On Tuesday 07 March 2006 12:27 pm, Shane Hathaway wrote:
> Part of the problem is that Zope 3 makes too great a distinction between 
> developers and scripters.  Successful scripters become developers, and 
> developers often act as scripters.  I think the use cases need to see 
> scripters and developers as the same people.  The other Python web 
> frameworks seem to be oriented this way and they've had a lot of success.

I would add that scripters and developers are often the same people,
but with greatly different levels of commitment: For a project I
care a lot about (or am well paid for), I might be perfectly willing
to make the "buy in" to develop a complete app from components. For
this, I want something flexible, modular, and well-engineered, which I
can use as a solid foundation for my project.

OTOH, for a quick project to help a local non-profit out, I might
only be willing to do through-the-web scripting (so I want something
quick and easy that's almost ready "out of the box" -- flexibility
is good, but immediate results are better).

In fact I have been in both of these situations (at the same time).

The framework-based Zope 2 is probably better for the latter case
(at present), though the learning curve to do anything beyond the
most simple tasks is steep.  That's partly because it's a framework,
but also partly because of the "historical accidents" of design
that make Zope 2 so inconsistent (and hence confusing to use). E.g.
why the heck do I have to remember an attribute named

This sort of thing is why the Zope 2 API *must die*. ;-)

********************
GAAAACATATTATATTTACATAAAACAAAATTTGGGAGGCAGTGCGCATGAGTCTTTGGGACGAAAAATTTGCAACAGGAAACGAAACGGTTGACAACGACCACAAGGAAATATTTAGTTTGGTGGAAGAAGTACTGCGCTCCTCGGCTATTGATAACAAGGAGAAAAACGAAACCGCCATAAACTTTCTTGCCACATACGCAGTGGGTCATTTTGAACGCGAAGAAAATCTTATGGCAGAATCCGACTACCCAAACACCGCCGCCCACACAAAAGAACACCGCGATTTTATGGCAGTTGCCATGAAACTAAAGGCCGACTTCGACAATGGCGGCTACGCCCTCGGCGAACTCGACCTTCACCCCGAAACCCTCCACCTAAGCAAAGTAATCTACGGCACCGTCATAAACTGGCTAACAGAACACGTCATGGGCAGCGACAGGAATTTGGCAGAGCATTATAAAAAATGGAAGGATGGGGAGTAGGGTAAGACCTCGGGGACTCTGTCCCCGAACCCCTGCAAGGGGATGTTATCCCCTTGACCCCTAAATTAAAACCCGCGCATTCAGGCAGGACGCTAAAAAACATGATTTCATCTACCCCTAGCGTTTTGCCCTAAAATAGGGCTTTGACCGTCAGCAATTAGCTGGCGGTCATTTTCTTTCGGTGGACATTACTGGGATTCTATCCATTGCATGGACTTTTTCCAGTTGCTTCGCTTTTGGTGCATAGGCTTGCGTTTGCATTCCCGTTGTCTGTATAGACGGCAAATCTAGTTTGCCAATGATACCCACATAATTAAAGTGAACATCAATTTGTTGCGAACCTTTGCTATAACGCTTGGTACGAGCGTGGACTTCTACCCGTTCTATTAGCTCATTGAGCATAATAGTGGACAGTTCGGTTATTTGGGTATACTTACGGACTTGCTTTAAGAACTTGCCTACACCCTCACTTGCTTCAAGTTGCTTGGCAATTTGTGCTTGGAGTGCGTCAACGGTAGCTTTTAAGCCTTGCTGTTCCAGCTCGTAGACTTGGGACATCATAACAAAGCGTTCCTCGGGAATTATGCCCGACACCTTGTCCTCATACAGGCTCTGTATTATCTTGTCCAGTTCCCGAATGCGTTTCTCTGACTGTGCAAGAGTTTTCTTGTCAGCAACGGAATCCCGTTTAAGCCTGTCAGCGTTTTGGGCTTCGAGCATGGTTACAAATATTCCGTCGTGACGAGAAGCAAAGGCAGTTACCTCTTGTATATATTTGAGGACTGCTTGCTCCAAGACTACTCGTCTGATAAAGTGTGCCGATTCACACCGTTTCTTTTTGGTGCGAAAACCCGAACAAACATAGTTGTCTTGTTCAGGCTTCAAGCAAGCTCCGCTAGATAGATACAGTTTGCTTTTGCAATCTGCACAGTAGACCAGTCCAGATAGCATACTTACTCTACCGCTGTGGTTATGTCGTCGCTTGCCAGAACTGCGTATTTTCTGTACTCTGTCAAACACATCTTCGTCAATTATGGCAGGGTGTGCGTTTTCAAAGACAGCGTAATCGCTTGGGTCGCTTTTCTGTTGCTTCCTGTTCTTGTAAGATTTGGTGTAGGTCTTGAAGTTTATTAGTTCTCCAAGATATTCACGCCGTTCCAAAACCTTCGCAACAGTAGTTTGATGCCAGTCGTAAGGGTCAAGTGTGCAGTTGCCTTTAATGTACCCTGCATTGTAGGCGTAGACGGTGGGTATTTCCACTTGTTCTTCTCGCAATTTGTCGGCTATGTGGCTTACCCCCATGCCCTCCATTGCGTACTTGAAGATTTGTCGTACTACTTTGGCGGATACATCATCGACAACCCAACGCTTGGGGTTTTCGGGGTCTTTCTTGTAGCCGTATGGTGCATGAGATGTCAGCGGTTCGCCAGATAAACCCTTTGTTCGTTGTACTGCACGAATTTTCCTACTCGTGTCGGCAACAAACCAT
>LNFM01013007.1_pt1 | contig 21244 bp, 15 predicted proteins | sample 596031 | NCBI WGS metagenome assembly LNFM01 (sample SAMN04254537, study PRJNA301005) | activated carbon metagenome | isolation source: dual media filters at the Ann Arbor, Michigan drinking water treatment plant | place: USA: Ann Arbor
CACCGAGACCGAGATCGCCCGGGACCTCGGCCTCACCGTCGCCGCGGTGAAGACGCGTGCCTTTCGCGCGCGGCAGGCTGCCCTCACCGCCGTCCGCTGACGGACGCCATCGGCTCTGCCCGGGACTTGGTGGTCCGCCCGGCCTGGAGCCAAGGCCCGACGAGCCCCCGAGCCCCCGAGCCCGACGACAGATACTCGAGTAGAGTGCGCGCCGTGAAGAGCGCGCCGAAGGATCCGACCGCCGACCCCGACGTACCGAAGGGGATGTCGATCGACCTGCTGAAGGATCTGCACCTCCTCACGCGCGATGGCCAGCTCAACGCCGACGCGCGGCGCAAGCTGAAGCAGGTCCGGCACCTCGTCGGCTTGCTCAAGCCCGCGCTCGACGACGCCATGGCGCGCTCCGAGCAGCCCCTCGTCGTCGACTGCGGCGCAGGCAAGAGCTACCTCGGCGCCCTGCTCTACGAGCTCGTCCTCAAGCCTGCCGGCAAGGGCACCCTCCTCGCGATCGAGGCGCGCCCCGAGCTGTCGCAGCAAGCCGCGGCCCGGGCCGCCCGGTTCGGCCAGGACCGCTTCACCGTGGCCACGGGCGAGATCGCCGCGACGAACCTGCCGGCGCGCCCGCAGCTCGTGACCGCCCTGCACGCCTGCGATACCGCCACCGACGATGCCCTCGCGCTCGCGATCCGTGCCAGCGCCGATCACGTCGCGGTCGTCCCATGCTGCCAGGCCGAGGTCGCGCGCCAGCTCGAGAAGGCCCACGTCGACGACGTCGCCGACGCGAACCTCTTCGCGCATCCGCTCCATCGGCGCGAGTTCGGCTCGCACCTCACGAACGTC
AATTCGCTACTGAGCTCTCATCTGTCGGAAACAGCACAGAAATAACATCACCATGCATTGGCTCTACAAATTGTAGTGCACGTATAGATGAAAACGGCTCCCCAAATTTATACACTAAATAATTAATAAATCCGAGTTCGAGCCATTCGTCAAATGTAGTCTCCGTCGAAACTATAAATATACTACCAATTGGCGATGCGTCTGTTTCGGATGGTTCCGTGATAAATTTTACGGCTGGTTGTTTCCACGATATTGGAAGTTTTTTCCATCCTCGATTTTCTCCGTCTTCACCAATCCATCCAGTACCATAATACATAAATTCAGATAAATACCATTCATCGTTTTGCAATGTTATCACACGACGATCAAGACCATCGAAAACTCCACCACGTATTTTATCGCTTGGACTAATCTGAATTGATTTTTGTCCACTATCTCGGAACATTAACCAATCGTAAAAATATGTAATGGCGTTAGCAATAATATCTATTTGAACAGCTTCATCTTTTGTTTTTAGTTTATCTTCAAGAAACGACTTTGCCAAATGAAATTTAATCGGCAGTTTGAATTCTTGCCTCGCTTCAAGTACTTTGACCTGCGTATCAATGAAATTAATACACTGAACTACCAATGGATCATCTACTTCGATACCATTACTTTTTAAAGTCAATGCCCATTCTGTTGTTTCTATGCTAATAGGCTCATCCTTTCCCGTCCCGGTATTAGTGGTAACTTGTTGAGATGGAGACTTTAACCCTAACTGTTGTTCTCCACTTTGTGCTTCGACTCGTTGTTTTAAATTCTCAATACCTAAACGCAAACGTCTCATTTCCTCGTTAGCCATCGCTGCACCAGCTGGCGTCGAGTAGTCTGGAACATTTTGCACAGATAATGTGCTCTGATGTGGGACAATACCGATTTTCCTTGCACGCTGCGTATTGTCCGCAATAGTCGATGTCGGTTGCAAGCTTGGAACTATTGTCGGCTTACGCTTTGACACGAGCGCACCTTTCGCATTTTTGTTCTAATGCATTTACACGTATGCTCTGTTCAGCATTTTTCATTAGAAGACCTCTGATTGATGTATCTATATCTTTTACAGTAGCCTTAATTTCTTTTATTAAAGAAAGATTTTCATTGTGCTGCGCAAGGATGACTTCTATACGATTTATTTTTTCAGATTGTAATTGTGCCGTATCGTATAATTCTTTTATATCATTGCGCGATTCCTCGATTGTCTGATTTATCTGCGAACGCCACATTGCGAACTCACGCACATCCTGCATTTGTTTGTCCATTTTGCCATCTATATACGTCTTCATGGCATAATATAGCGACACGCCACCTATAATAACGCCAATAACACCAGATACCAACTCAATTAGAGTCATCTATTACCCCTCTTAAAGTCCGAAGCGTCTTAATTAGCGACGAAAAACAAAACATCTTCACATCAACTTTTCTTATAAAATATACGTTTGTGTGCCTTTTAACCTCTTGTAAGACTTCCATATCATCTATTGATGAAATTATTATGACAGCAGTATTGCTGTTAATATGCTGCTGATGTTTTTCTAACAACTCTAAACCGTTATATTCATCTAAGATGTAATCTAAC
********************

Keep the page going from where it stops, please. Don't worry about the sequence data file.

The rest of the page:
Zope 3 is clearly targeted for the high-buy-in case, but paradoxically,
reduces the buy-in because of its modular design.  Zope 3 is
actually what I wanted when I found Zope 2 in the first place.

OTOH, I have a lot of uses for plain scripting environments. I
do program (and I'm more proud of that work), but I do
*more* website "crafting" in my everyday life.

A framework built *on* Zope 3 can solve the "historical accident"
problems, which would make for a better scripter environment than
Zope 2, but it's always going to have limitations to its flexibility.
Which is okay, IMHO -- I have the choice to leap from "scripter"
to "developer" if I want that flexibility.

That's a small leap if I'm leaping from TTW on top of Zope 3, to
Zope 3 component development.

That's good, because a free software development environment thrives
by maintaining a smooth "graded slope" between user and developer,
rather than drawing a distinction -- somewhere along that slope you
can call people "designers", "maintainers", "scripters" or whatever,
but the important point is the continuity -- not just of skill,
but also of interest (or time-available).

Again, I'm not a core Zope developer, so this is an outsider view,
but I feel like I'm in your "market" which is why I should respond.


Terry Hancock ( hancock at anansispaceworks.com )
Anansi Spaceworks  http://www.anansispaceworks.com
Zope3-dev mailing list
Unsub: http://mail.zope.org/mailman/options/zope3-dev/archive%40mail-archive.com

Reply via email to